Comment: Bizarre year sees the Gold Cup developing like a mysterious Agatha Christie whodunnit
Talking to the Deputy Sports Editor on Wednesday, I confidently predicted that 2/5 favourite Apple's Jade would get beaten in the Quevega Hurdle at Leopardstown that afternoon. Why? Because that's the kind of year it's been. Sure enough, Apple's Jade lost by two lengths to Limini, which promptly replaced her as favourite for the Mares' Hurdle at Cheltenham.
But the ultimate proof that this is the most confounding year had come 24 hours earlier when Colin Tizzard announced that Thistlecrack would miss the Gold Cup after sustaining a damaged tendon in training. Thistlecrack had been clear favourite for the big race even before easily dismissing top-class opposition in the King George VI Chase on St Stephen's Day when he looked like the kind of talking horse the blue riband hadn't seen since Kauto Star.
Back then, just two months ago, the big two races at Cheltenham looked predictable enough. Thistlecrack would take the Gold Cup while Faugheen would return from injury and regain the Champion Hurdle, confirming his status as a truly exceptional horse. Now they're both out.
It gets worse. Annie Power, Faugheen's more-than-capable deputy, has also bitten the dust, while Thistlecrack's pre-eminence in the betting market had owed a lot to the absence through injury of the previous two Gold Cup winners, Coneygree and Don Cossack.
It's not just injury which is making this year's Festival very difficult to get a handle on. Apple's Jade isn't the only big odds-on loser of late. Jezki, just beginning to attract significant punting love in the Champion Hurdle, was beaten when 2/5 at Gowran Park last weekend. The previous week Bellshill, 5/6 and favourite for the RSA Chase at Cheltenham, fell when already out of contention in the Flogas Novice Chase at Leopardstown. Slightly earlier that afternoon at the same meeting, Triumph Hurdle fancy Bapaume had been a well-beaten second in the Spring Novice Hurdle while 7/4 favourite.
Of course favourites often get beaten and contenders do get injured but the situation at the moment does seem to be exceptionally confusing. Usually at this stage we'd have seen the emergence of an outstanding contender to sweep all before them in the Supreme Novices' Hurdle. This year the current favourite is Willie Mullins' Melon, undoubtedly talented but bidding to become the first horse ever to win the race in just a second outing over hurdles.
I had some sympathy for the tipster who, when previewing the Champion Hurdle during the week, dismissed practically every contender as not even being the first cousin of a Champion Hurdle horse. Yet something has to win and the most impressive CV probably belongs to Yorkhill, winner of last year's Neptune Novices' Hurdle at the Festival. However, Willie Mullins insists that Yorkhill will go for the JLT Novices' Chase instead - so the betting market is headed by Yanworth, a well-beaten second in that Neptune, and Buveur D'Air and Petit Mouchoir, third and eighth respectively in last year's Supreme Novices'. Who'd have predicted that 12 months ago? Should Mullins send Limini to the Champion rather than the Mares' Hurdle she'd be in with a definite shout.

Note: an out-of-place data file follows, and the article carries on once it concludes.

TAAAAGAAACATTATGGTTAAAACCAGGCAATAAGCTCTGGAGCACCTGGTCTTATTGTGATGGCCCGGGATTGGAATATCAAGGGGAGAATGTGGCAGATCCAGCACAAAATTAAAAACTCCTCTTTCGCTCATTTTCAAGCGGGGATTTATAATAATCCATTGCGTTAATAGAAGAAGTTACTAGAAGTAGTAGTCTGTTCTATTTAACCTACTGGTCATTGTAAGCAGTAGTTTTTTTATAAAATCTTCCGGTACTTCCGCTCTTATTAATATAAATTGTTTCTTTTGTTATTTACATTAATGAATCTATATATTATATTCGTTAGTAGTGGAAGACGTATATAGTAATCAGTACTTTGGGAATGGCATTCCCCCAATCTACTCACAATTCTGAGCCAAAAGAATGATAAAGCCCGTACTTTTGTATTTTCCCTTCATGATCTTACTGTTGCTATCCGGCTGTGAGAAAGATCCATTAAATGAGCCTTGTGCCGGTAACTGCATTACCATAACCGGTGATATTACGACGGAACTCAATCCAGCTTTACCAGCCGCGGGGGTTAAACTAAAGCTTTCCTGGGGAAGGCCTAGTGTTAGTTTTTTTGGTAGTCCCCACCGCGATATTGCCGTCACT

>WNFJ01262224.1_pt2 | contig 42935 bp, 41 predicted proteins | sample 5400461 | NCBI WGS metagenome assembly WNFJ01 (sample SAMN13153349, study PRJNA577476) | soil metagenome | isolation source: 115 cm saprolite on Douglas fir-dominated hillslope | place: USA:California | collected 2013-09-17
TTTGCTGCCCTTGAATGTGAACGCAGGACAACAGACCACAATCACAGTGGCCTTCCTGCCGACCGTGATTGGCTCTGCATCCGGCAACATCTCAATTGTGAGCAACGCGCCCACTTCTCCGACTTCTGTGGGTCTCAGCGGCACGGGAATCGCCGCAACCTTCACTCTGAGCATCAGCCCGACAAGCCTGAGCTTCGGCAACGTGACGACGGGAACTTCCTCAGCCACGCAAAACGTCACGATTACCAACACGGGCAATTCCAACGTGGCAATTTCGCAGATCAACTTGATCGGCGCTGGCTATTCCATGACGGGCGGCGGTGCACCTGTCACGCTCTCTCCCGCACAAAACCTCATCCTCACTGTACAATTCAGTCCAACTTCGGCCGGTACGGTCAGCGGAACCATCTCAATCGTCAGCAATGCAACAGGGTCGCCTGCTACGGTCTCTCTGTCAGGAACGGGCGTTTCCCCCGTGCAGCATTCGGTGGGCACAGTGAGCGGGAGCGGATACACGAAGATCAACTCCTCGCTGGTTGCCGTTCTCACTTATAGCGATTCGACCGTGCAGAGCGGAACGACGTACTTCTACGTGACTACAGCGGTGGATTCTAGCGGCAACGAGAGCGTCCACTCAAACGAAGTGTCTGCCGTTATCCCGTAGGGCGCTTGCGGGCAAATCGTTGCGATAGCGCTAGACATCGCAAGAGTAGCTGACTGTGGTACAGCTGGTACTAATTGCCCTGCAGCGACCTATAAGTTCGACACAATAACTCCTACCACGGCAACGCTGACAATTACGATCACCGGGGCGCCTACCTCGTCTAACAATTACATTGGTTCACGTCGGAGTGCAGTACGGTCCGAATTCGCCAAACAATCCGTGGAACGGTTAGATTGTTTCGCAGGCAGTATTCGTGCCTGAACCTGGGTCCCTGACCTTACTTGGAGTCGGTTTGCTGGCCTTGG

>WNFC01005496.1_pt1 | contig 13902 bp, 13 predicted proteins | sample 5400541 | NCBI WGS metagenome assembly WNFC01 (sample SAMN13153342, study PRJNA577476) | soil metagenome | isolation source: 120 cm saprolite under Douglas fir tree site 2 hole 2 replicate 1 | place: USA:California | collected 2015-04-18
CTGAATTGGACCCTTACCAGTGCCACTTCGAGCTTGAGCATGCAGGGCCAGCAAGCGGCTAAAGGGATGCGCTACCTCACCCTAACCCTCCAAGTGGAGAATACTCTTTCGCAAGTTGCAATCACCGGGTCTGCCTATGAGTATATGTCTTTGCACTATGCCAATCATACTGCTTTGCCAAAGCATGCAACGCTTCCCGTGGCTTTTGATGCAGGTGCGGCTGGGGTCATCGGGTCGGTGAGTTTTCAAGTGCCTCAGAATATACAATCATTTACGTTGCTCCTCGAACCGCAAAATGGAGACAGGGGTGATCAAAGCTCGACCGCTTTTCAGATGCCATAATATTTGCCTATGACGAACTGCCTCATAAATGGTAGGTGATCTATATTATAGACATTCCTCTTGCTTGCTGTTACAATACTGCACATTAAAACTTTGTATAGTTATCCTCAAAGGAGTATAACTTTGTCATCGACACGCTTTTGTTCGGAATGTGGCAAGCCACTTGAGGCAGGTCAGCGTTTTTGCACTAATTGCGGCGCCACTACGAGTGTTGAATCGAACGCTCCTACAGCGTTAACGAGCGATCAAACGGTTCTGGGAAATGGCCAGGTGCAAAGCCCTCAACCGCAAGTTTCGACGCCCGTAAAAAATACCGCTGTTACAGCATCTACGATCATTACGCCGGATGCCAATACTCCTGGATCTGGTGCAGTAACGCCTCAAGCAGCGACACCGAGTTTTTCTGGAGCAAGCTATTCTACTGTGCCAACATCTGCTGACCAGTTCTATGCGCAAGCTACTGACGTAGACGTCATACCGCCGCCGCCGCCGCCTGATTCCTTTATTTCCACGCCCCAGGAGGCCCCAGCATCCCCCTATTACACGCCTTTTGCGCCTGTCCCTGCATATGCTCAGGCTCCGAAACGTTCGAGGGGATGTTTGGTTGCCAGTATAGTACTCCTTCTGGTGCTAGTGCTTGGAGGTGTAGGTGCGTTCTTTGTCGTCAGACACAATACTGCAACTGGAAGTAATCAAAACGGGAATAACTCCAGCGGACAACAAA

Anyone watching Native River coming second in last year's National Hunt Chase would scarcely have expected him to be favourite for the Gold Cup in 2017 either. The Grand National would have seemed a much more likely target. His main rivals in the betting right now are Cue Card, bidding to become the oldest winner since What A Myth in 1969, and Djakadam, whose chance appeared to have slipped away after he finished second in 2015 and 2016. With the Gold Cup increasingly resembling an Agatha Christie whodunnit where the leading characters are bumped off one by one, both have risen through the ranks by a process of elimination.
Once marginal Irish contenders such as Gordon Elliott's Lexus Chase winner Outlander, Jessica Harrington's Irish Gold Cup winner Sizing John - and possibly even Henry de Bromhead's Champagne West, which ran away with the Thyestes Chase at Gowran - may yet have a say.
Right now the only certs seem to be the dynamic duo of Douvan and Altior, and even then you'd be keeping a nervous eye out in case something might befall them in training too. Mark my words, one of the big races is going to see a horse in a winning position come down at the last.
It's just that kind of year.
Sunday Indo Sport